By Thomas Miller, President, National Research Center, Inc.
Resident feedback is used by many local governments as an important indicator in their performance management programs. Residents’ ratings of services—solid waste collection, pothole repair, code enforcement, and so on—can guide decision makers as they allocate budgetary and staff resources.
Managers may turn to external survey research consultants for assistance in designing and implementing their data collection initiatives. And as one of the providers of those services, I can tell you that the survey research industry itself is facing disruptions brought about by societal changes, technology, and other factors.
As times change, researchers and their clients need to distinguish genuine advances from promises that overreach. Here are six survey advances that I believe have potential.
You may already be engaged in some of these survey practices, but not all will be useful to you. Some of those practices already embarked upon may benefit from reconsideration to assure proper fit with your organization’s survey goals. Each possible innovation comes with pros and cons, and some can be done in combination.
1. Citizen Survey Panel
A group of willing residents is recruited to participate periodically in unique topical surveys useful to local decision bodies. Properly deployed and analyzed, responses can approximate the perspectives of all residents in the community.
2. Resident Networks
Apps provided by companies like NextDoor, Bang the Table, or Peak Democracy’s Open Town Hall are used to encourage survey participation, recruit panelists, or pose survey questions. (But be cautious about conclusions from samples that may not represent the entire city.)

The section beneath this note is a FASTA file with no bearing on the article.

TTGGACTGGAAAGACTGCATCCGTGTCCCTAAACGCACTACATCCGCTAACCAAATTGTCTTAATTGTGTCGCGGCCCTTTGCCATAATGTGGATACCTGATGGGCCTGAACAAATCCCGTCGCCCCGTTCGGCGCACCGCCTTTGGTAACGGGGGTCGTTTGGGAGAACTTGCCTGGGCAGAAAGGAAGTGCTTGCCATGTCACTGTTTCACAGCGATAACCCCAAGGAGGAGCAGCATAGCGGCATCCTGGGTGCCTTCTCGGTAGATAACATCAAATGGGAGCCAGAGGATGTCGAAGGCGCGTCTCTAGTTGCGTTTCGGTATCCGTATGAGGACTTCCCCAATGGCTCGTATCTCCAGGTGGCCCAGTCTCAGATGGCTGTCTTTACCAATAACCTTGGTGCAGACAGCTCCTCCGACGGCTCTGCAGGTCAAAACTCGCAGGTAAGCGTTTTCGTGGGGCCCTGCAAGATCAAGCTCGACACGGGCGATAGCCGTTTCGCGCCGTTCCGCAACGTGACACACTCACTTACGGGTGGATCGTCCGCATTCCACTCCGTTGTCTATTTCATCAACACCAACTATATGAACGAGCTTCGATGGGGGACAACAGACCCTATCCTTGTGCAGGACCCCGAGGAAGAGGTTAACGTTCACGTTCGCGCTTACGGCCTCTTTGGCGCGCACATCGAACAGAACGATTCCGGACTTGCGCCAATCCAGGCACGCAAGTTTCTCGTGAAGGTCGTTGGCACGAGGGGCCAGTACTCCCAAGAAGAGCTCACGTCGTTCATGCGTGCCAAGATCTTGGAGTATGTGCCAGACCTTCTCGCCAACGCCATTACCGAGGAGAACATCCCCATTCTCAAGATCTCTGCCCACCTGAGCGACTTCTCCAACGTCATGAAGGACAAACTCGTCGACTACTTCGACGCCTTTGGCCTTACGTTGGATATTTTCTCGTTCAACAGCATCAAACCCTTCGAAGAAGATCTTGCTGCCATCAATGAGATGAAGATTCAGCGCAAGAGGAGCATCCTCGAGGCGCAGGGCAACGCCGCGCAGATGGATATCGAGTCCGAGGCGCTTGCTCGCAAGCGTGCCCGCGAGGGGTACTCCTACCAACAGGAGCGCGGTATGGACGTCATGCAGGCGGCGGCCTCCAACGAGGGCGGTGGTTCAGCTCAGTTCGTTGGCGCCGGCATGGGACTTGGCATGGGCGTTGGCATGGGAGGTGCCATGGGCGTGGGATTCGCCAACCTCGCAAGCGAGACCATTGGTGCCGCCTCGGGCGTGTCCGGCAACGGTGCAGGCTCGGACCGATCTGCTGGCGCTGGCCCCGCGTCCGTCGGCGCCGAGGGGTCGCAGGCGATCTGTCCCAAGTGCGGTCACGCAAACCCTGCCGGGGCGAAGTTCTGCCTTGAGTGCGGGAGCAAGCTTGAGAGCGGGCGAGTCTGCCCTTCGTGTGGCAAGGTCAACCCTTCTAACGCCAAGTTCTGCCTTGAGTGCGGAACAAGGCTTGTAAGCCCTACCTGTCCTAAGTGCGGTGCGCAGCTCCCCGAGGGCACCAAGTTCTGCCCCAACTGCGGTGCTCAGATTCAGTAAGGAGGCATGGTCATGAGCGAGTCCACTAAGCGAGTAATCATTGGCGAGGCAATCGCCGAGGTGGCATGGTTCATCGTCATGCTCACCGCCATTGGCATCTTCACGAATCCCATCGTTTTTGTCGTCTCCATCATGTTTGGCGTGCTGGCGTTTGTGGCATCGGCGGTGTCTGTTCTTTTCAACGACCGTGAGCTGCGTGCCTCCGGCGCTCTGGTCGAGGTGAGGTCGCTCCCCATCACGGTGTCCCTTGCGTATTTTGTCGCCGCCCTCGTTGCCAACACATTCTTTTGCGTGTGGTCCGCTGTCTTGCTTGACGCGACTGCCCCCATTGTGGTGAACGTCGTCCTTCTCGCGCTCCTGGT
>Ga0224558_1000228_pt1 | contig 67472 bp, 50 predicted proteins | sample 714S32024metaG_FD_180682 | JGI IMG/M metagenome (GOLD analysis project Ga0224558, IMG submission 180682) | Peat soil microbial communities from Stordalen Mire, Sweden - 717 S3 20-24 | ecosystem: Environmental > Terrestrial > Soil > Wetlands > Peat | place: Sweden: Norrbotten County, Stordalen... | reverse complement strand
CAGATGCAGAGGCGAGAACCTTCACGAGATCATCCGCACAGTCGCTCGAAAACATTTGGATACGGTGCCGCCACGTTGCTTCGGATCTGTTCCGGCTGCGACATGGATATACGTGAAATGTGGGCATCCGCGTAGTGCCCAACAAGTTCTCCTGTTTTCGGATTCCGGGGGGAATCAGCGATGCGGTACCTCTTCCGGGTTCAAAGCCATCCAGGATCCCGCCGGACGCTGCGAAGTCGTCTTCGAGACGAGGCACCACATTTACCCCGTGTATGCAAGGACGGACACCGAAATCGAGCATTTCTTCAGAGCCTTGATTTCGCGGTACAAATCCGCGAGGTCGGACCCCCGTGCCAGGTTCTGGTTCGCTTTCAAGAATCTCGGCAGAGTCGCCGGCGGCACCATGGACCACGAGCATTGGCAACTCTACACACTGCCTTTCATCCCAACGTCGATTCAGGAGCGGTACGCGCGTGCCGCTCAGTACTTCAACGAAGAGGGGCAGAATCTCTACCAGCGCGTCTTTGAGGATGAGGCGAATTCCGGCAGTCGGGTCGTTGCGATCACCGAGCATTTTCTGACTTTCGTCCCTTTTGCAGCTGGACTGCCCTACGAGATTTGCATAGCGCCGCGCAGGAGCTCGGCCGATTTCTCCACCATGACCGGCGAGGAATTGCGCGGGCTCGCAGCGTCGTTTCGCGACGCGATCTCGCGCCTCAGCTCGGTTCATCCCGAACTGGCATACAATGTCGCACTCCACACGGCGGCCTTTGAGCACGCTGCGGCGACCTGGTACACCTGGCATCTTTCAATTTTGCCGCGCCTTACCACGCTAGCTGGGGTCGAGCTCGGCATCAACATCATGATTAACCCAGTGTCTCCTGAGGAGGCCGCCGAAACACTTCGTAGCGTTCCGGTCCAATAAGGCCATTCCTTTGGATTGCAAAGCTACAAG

3. Opt-in Web Surveys
Anyone is invited to complete a web survey. Recruitment can come simply by posting a link on the city website or elsewhere. There are ways to limit response to residents of your jurisdiction and with proper weighting. When done with appropriate data weighting, these survey findings may be integrated into traditional probability sample results to increase sample size while keeping representation of the entire community.
4. Recruited Web Surveys
Randomly selected residents receive a mailed invitation to participate in a web survey whose link is included in the mailing. Response rates often are low for this kind of recruitment, but with the right publicity it may work well enough as a backup to traditional methods.
5. Texted Surveys
Short surveys that can be completed in text messages are sent to residents who opt-in to participate. This option should be part of all the others listed above, with cautions to adhere to FCC rules.
6. Matrix Sampling
Long questionnaires diminish response rates. So to combat attrition of potential participants, administer about one-fourth of a longer survey each quarter to a different random sample of residents.
Adapted from a post published in the September 2017 issue of The Civil Review as part two of five in the NRC series Survey Research Revolution. Read Part One. NRC is ICMA's preferred provider for resident and employee surveys.